While space always has the potential to astonish, I have to admit to being a little underwhelmed by many of these photographs, even with their imposing, otherworldly presence. Ultimately, I think the intellectual questions Ruff is raising about the boundaries of the landscape genre and way artists can digitally interpret the land (or space) are much more interesting than the images themselves.
RBW: I much preferred the Mars landscapes so I guess we are fulfilling the tetchy Ebert-Siskel roles you invoked in your introduction. Ruff’s decision to make photographic works of art by rephotographing images of a place that no human being has visited and that we have seen only in photographs struck me as wonderfully perverse—smart and amusing.
Unlike the photograms, there are solid, if ghostly, referents here that his own artistic interpretations can play against. I saw the works as not only commenting on the new worlds we are exploring with cameras attached to wheeled and tractor vehicles and orbiting telescopes but a wry salute to the Internet itself, as a place where objects float around without boundaries and swim into our view without our having much control, like the objects that appear in the night sky.
Taken together, though, the photograms and the Mars landscapes have a lot of geometry in common—and that may be the point he is making and one that I was too grumpy or obtuse to recognize in my earlier posts. The two bodies of work reinforce each other. That said, don’t you think that the “real” images that the Rover has beamed back to us from the Red Planet offer more to ponder and decipher than Ruff’s pictures?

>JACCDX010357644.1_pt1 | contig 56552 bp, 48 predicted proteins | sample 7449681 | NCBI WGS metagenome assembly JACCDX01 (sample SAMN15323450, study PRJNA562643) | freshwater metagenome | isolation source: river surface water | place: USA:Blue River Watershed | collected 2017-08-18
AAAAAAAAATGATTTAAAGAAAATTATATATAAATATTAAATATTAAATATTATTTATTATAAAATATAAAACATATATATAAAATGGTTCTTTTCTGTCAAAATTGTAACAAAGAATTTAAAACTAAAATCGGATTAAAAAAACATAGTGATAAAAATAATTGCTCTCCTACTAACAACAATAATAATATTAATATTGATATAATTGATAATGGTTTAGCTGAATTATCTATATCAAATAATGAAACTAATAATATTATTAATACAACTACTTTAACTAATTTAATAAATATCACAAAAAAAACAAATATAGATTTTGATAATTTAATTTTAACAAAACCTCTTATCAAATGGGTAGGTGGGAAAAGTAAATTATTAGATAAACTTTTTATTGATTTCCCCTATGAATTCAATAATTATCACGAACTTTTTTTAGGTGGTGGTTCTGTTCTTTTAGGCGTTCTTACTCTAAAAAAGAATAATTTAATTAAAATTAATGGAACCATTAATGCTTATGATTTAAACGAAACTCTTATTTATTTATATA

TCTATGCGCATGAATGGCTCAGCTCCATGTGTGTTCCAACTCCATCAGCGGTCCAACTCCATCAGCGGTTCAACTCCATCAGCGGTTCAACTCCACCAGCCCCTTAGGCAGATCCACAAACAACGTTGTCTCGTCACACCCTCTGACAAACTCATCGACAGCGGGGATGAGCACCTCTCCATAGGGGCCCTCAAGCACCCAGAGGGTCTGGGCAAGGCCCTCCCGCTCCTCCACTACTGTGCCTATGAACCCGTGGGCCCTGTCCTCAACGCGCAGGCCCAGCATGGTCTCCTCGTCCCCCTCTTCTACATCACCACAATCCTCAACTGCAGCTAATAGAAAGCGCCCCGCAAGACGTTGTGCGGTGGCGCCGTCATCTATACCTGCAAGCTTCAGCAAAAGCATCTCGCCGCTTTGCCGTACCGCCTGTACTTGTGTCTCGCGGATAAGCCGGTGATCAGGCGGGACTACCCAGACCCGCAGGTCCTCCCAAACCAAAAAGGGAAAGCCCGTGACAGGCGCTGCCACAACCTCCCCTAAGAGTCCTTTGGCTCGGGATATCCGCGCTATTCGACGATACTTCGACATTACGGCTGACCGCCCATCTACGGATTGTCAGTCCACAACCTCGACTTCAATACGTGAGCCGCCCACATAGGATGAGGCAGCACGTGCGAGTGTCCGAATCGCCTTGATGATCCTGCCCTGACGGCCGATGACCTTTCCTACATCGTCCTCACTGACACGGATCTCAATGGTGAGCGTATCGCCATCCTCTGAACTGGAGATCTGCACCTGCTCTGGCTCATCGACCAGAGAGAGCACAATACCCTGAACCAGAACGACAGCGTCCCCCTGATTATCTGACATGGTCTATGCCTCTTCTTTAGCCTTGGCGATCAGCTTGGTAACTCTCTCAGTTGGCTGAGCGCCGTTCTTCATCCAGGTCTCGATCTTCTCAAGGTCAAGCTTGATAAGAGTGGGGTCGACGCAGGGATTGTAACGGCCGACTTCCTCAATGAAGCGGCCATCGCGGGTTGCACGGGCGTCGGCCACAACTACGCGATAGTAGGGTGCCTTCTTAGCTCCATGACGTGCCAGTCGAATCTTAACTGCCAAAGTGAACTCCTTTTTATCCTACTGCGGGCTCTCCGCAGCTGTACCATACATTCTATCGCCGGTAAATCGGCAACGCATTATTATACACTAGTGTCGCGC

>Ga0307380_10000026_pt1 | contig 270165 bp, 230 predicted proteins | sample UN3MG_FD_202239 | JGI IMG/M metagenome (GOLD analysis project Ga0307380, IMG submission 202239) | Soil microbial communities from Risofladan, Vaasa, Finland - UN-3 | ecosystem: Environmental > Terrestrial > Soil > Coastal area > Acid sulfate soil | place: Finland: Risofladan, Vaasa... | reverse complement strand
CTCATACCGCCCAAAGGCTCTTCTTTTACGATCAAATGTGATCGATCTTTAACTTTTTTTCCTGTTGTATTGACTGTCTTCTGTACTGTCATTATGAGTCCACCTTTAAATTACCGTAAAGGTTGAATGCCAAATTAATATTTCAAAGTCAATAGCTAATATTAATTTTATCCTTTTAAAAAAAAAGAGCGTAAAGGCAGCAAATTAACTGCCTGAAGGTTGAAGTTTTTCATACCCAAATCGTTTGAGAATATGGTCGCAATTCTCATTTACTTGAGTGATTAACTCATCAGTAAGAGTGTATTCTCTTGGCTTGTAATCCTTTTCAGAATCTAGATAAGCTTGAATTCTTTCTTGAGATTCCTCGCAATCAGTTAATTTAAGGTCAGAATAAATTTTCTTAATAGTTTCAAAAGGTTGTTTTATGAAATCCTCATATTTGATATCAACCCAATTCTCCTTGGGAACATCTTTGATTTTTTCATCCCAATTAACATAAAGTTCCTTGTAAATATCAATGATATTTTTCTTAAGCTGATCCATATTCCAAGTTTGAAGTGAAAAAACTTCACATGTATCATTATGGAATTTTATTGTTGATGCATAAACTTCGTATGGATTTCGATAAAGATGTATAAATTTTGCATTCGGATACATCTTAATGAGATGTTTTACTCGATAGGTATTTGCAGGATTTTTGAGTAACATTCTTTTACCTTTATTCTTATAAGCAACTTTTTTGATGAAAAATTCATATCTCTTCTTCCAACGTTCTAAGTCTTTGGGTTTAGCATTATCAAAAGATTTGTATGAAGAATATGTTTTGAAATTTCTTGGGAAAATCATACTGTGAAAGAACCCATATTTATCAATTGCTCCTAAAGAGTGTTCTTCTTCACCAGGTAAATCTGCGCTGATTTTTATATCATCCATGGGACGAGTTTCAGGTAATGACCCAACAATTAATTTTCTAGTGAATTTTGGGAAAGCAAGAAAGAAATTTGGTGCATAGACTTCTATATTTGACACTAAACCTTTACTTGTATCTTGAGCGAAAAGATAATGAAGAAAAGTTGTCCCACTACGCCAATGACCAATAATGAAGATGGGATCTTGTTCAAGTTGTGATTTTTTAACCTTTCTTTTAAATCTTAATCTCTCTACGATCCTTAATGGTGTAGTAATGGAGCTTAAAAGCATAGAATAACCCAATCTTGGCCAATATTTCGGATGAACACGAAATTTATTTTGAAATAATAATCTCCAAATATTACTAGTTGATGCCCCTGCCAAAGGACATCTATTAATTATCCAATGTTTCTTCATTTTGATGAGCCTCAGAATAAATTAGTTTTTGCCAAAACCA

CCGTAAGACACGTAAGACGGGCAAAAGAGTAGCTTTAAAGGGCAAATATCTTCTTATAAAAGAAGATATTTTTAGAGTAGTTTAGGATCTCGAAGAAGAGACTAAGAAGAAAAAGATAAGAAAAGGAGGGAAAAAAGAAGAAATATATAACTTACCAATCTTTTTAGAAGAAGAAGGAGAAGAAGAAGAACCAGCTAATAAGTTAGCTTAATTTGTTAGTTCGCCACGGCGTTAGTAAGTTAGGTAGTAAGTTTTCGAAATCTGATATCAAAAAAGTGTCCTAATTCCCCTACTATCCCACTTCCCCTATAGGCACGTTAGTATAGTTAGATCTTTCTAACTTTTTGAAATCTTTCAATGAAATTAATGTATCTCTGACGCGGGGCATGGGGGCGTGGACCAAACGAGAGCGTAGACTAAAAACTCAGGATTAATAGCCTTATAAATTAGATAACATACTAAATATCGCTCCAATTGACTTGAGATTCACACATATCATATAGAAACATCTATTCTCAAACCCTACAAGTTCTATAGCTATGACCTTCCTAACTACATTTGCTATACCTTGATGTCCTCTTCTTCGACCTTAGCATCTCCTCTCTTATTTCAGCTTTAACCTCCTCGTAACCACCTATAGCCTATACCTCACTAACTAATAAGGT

DLK: I like that connection you’re making between space and the Internet. There is a certain poetry to seeing the Internet in that way.
The conceptual connection I see between the two bodies of work is something akin to an ongoing (some might say relentless) investigation of machine seeing, or perhaps another way to think about it is an incremental deconstruction of photography. If you page back through Ruff’s career with the benefit of hindsight, it all starts to fit together as part of a larger pattern, at least to my eyes. The cropped starry skies, the newspaper rephotographs, the green night vision images, the composite face portraits, the pixelated porn nudes, the JPEGs, even the zycles, they’re all exercises in technology mediated vision, or images coming from somewhere else and becoming source material for further experimentation and technical manipulation. I think the new photograms and Mars images fit into that overarching logic as well, and of the two, I personally find the photograms much more daring.